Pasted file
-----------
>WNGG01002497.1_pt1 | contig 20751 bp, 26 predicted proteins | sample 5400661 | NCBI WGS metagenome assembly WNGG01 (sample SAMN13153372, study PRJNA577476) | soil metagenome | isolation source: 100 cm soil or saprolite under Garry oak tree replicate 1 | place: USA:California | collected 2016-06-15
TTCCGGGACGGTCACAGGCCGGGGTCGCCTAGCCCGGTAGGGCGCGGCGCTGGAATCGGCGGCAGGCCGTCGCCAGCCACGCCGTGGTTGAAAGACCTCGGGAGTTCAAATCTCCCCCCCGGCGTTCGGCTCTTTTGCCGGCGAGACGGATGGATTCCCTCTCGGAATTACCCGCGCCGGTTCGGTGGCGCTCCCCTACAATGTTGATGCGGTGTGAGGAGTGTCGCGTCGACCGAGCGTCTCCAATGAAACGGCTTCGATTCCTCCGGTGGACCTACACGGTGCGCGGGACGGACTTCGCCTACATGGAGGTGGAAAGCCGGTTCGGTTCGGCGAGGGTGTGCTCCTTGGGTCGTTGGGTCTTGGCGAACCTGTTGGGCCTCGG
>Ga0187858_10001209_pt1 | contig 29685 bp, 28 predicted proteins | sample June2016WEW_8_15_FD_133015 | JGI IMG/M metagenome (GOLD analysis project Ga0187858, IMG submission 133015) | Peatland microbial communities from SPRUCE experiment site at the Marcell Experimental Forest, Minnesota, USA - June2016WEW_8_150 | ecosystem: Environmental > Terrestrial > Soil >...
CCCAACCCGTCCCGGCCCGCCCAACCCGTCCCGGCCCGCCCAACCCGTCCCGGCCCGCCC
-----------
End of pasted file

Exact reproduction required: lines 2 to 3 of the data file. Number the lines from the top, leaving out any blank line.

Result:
TTCCGGGACGGTCACAGGCCGGGGTCGCCTAGCCCGGTAGGGCGCGGCGCTGGAATCGGCGGCAGGCCGTCGCCAGCCACGCCGTGGTTGAAAGACCTCGGGAGTTCAAATCTCCCCCCCGGCGTTCGGCTCTTTTGCCGGCGAGACGGATGGATTCCCTCTCGGAATTACCCGCGCCGGTTCGGTGGCGCTCCCCTACAATGTTGATGCGGTGTGAGGAGTGTCGCGTCGACCGAGCGTCTCCAATGAAACGGCTTCGATTCCTCCGGTGGACCTACACGGTGCGCGGGACGGACTTCGCCTACATGGAGGTGGAAAGCCGGTTCGGTTCGGCGAGGGTGTGCTCCTTGGGTCGTTGGGTCTTGGCGAACCTGTTGGGCCTCGG
>Ga0187858_10001209_pt1 | contig 29685 bp, 28 predicted proteins | sample June2016WEW_8_15_FD_133015 | JGI IMG/M metagenome (GOLD analysis project Ga0187858, IMG submission 133015) | Peatland microbial communities from SPRUCE experiment site at the Marcell Experimental Forest, Minnesota, USA - June2016WEW_8_150 | ecosystem: Environmental > Terrestrial > Soil >...